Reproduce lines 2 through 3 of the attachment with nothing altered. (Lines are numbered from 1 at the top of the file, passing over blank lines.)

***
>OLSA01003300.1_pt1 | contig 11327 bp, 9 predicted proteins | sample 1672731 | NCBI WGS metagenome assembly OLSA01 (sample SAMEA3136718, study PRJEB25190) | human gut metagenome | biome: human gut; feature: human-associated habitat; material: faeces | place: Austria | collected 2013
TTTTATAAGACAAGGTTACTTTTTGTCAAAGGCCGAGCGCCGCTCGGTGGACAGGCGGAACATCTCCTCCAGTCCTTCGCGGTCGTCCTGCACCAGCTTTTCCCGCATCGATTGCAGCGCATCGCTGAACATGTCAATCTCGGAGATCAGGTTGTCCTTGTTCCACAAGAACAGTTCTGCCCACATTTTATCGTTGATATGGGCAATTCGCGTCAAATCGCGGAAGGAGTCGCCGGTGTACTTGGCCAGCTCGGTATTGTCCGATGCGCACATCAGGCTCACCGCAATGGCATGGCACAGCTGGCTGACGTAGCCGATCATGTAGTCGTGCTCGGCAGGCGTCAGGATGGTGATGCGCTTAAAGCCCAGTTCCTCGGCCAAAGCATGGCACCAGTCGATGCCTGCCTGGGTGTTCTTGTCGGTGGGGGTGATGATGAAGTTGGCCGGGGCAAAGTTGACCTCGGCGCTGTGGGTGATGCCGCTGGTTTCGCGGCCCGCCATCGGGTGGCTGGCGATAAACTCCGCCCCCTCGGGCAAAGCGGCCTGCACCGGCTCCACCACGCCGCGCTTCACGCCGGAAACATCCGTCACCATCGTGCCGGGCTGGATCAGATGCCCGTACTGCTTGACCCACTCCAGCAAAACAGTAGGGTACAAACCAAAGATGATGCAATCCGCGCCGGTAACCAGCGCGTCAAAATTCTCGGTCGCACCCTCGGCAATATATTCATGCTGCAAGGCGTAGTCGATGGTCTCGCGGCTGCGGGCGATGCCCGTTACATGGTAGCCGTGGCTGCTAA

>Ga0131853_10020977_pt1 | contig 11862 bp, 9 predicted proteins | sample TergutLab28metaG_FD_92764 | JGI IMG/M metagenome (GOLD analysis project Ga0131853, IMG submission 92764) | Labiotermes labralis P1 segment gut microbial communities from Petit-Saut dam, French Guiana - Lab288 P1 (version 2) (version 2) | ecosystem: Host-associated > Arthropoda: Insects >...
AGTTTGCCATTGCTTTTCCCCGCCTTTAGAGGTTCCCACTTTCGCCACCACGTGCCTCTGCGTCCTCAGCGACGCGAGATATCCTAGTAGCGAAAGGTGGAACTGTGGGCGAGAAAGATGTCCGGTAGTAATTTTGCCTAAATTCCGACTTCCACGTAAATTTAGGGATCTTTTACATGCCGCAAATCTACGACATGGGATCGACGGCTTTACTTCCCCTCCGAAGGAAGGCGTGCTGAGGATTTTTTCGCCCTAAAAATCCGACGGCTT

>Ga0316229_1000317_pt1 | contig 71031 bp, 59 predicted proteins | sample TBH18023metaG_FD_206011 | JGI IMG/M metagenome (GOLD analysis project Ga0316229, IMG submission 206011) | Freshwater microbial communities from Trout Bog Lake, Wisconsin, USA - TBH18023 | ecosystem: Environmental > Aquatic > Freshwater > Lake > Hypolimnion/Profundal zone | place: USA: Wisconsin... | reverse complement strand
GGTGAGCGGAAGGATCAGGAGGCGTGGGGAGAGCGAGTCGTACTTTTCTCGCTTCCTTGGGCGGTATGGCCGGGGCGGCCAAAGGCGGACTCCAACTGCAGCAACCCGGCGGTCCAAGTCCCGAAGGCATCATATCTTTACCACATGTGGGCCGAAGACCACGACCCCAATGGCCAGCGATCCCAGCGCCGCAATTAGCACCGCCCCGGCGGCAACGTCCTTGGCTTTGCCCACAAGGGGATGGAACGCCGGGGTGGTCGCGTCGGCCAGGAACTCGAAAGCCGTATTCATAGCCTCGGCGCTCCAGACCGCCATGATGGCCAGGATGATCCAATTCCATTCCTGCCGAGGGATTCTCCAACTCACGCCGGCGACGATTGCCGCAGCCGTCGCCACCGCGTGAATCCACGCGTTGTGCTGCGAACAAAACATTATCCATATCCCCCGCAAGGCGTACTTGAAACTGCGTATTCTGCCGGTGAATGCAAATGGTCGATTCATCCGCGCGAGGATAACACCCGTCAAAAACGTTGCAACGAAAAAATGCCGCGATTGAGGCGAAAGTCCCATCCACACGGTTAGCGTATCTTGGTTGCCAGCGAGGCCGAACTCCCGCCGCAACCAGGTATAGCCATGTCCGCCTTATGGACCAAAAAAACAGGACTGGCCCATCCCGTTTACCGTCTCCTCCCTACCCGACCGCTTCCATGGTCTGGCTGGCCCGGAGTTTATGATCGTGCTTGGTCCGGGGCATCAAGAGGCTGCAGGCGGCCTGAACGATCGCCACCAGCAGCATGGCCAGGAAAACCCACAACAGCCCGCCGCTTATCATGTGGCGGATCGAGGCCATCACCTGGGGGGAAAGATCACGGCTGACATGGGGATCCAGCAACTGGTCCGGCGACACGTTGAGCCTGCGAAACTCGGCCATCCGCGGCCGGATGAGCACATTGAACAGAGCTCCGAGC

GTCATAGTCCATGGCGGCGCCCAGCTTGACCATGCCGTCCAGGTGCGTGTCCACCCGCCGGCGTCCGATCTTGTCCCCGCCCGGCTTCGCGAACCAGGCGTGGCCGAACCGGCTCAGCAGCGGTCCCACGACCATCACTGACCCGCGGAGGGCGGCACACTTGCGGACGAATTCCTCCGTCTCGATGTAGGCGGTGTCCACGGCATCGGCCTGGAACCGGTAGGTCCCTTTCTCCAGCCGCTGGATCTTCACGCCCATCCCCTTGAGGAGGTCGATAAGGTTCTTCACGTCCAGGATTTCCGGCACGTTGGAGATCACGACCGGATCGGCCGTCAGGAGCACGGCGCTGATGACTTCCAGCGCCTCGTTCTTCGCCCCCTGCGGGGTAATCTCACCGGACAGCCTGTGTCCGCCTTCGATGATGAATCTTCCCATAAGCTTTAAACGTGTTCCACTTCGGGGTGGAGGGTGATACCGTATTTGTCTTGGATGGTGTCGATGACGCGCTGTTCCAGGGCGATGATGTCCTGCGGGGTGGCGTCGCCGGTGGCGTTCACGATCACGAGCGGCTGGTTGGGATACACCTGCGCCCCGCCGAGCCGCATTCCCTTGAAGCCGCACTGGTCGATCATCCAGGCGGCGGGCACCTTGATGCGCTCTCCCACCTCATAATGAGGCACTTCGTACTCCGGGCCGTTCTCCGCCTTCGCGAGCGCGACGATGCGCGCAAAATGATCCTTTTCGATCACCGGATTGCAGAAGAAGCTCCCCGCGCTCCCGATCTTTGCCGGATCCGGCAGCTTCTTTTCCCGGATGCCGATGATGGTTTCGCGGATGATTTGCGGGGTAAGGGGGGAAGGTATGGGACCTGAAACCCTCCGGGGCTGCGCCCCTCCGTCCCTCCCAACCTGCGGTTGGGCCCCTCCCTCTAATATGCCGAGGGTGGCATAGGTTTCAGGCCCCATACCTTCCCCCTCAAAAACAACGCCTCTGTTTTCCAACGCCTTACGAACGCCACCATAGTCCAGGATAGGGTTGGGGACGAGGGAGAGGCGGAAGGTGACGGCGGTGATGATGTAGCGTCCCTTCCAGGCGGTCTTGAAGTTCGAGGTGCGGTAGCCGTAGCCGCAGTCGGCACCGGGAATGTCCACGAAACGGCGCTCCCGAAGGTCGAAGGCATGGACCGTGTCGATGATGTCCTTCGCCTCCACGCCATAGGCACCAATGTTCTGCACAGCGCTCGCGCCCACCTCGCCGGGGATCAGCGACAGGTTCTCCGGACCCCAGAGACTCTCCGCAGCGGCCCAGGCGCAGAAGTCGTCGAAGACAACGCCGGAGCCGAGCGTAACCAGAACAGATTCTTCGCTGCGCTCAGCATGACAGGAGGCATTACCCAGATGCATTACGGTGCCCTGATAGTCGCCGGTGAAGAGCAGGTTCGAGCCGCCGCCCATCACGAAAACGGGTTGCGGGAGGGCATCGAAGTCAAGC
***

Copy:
TTTTATAAGACAAGGTTACTTTTTGTCAAAGGCCGAGCGCCGCTCGGTGGACAGGCGGAACATCTCCTCCAGTCCTTCGCGGTCGTCCTGCACCAGCTTTTCCCGCATCGATTGCAGCGCATCGCTGAACATGTCAATCTCGGAGATCAGGTTGTCCTTGTTCCACAAGAACAGTTCTGCCCACATTTTATCGTTGATATGGGCAATTCGCGTCAAATCGCGGAAGGAGTCGCCGGTGTACTTGGCCAGCTCGGTATTGTCCGATGCGCACATCAGGCTCACCGCAATGGCATGGCACAGCTGGCTGACGTAGCCGATCATGTAGTCGTGCTCGGCAGGCGTCAGGATGGTGATGCGCTTAAAGCCCAGTTCCTCGGCCAAAGCATGGCACCAGTCGATGCCTGCCTGGGTGTTCTTGTCGGTGGGGGTGATGATGAAGTTGGCCGGGGCAAAGTTGACCTCGGCGCTGTGGGTGATGCCGCTGGTTTCGCGGCCCGCCATCGGGTGGCTGGCGATAAACTCCGCCCCCTCGGGCAAAGCGGCCTGCACCGGCTCCACCACGCCGCGCTTCACGCCGGAAACATCCGTCACCATCGTGCCGGGCTGGATCAGATGCCCGTACTGCTTGACCCACTCCAGCAAAACAGTAGGGTACAAACCAAAGATGATGCAATCCGCGCCGGTAACCAGCGCGTCAAAATTCTCGGTCGCACCCTCGGCAATATATTCATGCTGCAAGGCGTAGTCGATGGTCTCGCGGCTGCGGGCGATGCCCGTTACATGGTAGCCGTGGCTGCTAA

>Ga0131853_10020977_pt1 | contig 11862 bp, 9 predicted proteins | sample TergutLab28metaG_FD_92764 | JGI IMG/M metagenome (GOLD analysis project Ga0131853, IMG submission 92764) | Labiotermes labralis P1 segment gut microbial communities from Petit-Saut dam, French Guiana - Lab288 P1 (version 2) (version 2) | ecosystem: Host-associated > Arthropoda: Insects >...